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Same Routine (Part 3)
By Donny Shankle

All effort on your part must be on improving the total. This is what it means to always be in focus separate from concentrating on what you can do better or what you did right. During training tell anyone around you who wants to engage in conversation that you are training. Soon they will be able to feel your energy and be too intimidated to disturb you. The most disciplined of weightlifters come to the gym with their own chair and cup of coffee or whatever it is they like to drink and shut everything else out. If you happen to be training with a buddy who operates the same way, this is even better. The both of you will feel the disciplined attitude and energy radiating off each other. There will be an unspoken language and understanding. The focus will be on who is going to lift the winning total.

Training this way enables you to completely concentrate on the weights you are about to lift and how you will perfectly time your reactions. Champion weightlifters know how important timing is to a lift and avoid any and all distraction which may disrupt this timing. This includes getting rid of any training partners who are not as physically conditioned or mentally astute as them. It’s finding the “zone” and riding it. Keep in mind this sort of training is highly instinctive (I will cover instinctive training later in this chapter) and is more achievable for the drug free weightlifter. Since he or she has made the commitment to find out what their mind and body can lift alone, he or she has to find more meditative powers instead of chemicals to win beyond the statistical level.

Of course, practicing your weightlifting under the same routine each day may sometimes feel monotonic or physically hurt. Yet it isn’t impossible to push through this hurt or learn to appreciate this monotony. This is part of the maturation process and is called getting stronger. Once you feel the monotony is productive, you are getting stronger mentally and the body will soon follow. If it were easy everyone could do it. Honing your technique for instance can also feel the same way but you have to know when to do it in order to remain in the reactive state you are trying to achieve. This is what is important and not the boredom or aches which initially come with training in the same routine. Have you ever noticed people who claim to be in touch with nature are really in touch with their own mind? They can meditate. Remove the first “T” in meditate and what does that spell? Champions or people in touch with their surroundings can mediate their mastery to find a solution to their discomfort and boredom. The more you study the better you will be able to do this.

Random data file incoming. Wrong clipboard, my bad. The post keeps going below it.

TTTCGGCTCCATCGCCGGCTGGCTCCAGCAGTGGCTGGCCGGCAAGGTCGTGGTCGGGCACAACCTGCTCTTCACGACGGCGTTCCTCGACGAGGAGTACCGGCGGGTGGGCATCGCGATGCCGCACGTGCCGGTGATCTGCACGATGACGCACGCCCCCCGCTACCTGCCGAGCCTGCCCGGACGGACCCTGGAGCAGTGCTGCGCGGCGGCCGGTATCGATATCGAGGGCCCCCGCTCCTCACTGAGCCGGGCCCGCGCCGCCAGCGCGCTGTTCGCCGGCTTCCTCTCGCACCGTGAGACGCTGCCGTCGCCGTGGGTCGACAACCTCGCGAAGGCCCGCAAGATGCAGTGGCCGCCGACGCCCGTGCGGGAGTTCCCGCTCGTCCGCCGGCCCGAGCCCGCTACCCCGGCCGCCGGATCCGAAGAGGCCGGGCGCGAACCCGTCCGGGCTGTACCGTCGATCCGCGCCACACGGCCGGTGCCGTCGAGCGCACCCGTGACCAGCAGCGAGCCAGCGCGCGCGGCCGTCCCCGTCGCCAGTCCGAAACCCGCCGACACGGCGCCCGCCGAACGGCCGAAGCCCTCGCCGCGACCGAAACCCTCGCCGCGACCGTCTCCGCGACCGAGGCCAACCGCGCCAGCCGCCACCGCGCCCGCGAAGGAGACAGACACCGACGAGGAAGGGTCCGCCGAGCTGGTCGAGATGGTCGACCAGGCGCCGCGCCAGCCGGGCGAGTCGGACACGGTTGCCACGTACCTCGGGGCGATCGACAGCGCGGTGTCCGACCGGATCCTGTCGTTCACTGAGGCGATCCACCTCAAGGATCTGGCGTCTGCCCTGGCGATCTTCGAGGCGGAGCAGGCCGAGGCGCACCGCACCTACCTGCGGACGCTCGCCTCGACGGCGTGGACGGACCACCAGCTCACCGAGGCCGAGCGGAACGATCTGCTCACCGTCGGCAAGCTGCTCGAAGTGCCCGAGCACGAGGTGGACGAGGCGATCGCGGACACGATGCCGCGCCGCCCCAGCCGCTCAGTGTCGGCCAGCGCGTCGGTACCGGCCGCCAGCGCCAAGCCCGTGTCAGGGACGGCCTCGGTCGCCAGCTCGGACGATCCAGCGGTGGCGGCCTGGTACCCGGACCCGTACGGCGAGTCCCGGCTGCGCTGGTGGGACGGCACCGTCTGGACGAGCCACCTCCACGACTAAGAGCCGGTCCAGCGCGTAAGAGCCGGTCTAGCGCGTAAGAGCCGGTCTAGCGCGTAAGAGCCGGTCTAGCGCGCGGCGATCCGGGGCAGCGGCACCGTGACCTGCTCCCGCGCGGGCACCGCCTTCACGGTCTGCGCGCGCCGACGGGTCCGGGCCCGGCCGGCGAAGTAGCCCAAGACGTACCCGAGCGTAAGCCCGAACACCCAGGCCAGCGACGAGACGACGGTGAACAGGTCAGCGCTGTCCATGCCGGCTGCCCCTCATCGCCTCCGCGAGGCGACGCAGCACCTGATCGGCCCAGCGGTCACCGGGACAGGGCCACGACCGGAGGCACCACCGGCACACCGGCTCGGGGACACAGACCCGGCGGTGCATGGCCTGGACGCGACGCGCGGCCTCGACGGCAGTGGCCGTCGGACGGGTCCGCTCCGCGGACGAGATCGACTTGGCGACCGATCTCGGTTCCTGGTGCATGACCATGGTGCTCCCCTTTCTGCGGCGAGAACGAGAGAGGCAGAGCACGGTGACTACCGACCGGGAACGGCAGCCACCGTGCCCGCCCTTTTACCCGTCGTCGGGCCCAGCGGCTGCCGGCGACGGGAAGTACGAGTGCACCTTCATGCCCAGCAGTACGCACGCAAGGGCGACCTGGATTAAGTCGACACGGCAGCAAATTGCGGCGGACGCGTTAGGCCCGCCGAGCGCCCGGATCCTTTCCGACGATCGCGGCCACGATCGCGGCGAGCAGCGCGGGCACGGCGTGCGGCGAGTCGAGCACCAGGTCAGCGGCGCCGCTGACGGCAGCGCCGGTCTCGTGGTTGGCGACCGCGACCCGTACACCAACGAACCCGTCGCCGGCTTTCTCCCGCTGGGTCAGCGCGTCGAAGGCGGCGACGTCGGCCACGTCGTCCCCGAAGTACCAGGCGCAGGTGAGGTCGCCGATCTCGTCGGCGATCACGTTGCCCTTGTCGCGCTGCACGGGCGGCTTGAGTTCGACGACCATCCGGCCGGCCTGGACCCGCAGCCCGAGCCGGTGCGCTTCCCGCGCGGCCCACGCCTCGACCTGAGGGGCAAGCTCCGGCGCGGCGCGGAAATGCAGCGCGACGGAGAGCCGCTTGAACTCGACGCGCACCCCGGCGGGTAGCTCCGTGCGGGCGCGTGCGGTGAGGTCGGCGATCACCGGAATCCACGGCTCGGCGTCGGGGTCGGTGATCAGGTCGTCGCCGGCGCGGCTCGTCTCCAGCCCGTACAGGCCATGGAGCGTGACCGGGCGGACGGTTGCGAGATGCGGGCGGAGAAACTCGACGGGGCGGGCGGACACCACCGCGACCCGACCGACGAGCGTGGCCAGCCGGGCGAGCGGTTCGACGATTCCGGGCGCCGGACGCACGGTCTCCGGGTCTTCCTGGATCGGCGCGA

Besides the physical hurt will get better if you allow for adaptation to take place. Increase the stress on your body gradually. Give your muscles time to strengthen. Train daily and calculate your volume weekly. Use time constraints instead of the traditional set and rep scheme. Austerely monitor your hours of leisure. All of this helps to keep you following the same routine and uncover its hidden secrets while experiencing consistent joy. Going back to technique, another way to effectively apply the same routine is to pay attention to your warm-up sets and see their importance. More of the same routine will be spent on preparing to lift at maximum instead of actually lifting at maximum. It has to be this way because we are human and we only have so much energy before we hit exhaustion. The warm-up at lighter sets is when you practice your technique. It’s like sharpening the knife on a whetstone before cutting into the meat. Following the same routine is part of training. Yes it can sometimes be nerve racking but so is studying for a test or learning a new language. Like I stated earlier, it’s all connected.